Canning and the Napoleonic Wars

Although Canning resigned in 1809, writes Cedric Collyer, the fruits of his foreign policy, and the confirmation of the principles on which it rested, were already apparent by 1812 in the changing face and prospects of the war.

Cedric Collyer | Published in History Today

When Castlereagh’s suicide in 1822 restored George Canning to the Foreign Office, after a long absence from the front rank of British and European politics, he looked back across the intervening years since the European settlement of 1815 to the time when he might have had the office that went to his rival: “Ten years have made a world of difference, and a very different sort of world to bustle in than that which I should have found in 1812.”

But Canning’s outlook on the post-war world, and the dominant impression he made upon its problems in the era of South American and Greek independence, have their origins well across the divide, back in the days of his youth. The qualities that Canning brought to the making and execution of policy, like the ambition that fired them, were of early maturity and had been elements in his character before they were shaped by experience. The strongest of them was ambition, allied to a range of talents as orator, poet, and statesman that made him, in Byron’s words, almost a universal genius.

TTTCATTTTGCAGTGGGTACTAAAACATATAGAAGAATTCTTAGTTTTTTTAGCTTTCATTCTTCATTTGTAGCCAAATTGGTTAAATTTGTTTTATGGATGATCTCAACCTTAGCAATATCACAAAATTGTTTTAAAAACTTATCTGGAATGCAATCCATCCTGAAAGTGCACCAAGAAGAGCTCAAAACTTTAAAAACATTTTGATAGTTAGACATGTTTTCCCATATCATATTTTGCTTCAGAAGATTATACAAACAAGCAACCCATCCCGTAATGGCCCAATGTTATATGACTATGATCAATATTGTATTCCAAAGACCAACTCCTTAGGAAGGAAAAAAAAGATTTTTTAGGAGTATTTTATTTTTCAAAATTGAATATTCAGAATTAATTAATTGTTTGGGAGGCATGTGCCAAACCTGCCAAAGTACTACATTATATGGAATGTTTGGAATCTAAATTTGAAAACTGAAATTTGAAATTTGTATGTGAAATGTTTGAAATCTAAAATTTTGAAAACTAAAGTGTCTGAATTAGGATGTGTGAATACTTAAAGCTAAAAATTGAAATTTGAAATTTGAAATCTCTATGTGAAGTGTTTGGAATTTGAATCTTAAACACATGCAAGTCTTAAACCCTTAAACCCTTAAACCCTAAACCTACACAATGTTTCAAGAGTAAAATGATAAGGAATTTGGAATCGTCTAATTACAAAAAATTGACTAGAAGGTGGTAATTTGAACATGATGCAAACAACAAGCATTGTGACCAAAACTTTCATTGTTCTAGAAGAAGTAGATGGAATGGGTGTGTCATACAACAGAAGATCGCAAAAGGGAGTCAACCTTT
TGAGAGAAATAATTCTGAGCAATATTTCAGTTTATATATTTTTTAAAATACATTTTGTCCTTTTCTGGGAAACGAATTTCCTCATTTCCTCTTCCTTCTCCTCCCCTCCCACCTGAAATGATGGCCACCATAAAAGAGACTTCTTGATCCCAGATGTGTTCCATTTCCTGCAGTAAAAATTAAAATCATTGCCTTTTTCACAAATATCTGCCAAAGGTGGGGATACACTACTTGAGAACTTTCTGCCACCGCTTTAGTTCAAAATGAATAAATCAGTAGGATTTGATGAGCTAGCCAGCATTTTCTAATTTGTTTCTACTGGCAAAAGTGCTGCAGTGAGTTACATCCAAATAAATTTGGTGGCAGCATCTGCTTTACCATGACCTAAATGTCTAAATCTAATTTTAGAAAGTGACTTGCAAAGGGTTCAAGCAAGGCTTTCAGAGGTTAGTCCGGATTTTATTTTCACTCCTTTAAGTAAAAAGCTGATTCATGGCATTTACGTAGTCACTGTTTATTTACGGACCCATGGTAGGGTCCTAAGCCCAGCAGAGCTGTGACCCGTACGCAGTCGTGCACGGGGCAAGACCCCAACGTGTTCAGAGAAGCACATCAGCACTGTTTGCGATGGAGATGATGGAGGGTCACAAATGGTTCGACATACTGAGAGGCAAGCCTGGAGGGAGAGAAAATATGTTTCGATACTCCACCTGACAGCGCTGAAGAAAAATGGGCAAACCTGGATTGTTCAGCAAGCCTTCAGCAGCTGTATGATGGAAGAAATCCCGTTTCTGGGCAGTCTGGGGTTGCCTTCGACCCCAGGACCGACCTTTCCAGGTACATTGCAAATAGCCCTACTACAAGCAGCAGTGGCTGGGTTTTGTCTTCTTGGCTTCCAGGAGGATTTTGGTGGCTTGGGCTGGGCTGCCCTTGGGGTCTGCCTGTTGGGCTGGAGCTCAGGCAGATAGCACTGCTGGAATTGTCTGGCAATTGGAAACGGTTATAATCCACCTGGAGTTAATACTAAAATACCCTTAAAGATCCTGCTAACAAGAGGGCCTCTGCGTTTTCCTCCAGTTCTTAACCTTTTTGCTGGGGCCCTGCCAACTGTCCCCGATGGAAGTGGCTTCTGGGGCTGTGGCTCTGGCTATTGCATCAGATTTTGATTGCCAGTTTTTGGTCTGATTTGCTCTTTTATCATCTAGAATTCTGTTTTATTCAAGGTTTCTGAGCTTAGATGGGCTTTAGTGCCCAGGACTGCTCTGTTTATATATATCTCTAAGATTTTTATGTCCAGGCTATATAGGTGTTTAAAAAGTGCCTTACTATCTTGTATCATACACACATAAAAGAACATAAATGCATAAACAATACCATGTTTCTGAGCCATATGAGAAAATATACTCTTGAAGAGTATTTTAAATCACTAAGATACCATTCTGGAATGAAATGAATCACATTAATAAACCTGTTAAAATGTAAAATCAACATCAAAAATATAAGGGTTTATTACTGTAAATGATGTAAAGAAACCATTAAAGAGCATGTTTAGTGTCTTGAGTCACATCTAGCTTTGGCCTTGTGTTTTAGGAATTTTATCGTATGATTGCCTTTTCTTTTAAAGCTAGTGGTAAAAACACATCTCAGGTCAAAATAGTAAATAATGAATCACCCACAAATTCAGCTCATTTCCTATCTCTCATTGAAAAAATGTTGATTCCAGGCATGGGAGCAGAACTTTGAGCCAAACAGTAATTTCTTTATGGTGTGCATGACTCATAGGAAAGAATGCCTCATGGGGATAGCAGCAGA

After 1822, when he spoke for liberal England against the pretensions of the Holy Alliance, his ambition became identified with the cause of his country; but an earlier reputation still clung to him—that of a self-seeker and an intriguer. It is reflected both in contemporary criticisms and in the portraits drawn by later historians, and has tended to obscure not only his youthful promise but the greatness that he showed in his first Foreign Secretaryship.

One of the earliest portraits of Canning, painted when he went to Oxford in 1787, shows a strong-featured youth with long dark hair falling to his shoulders, emphasizing the almost feminine quality of his large eyes. But the overriding impression is of strength, with a suggestion of scorn in the bold look and the curve of the lip. Gainsborough’s portrait is, in essentials, the Canning of early public life.

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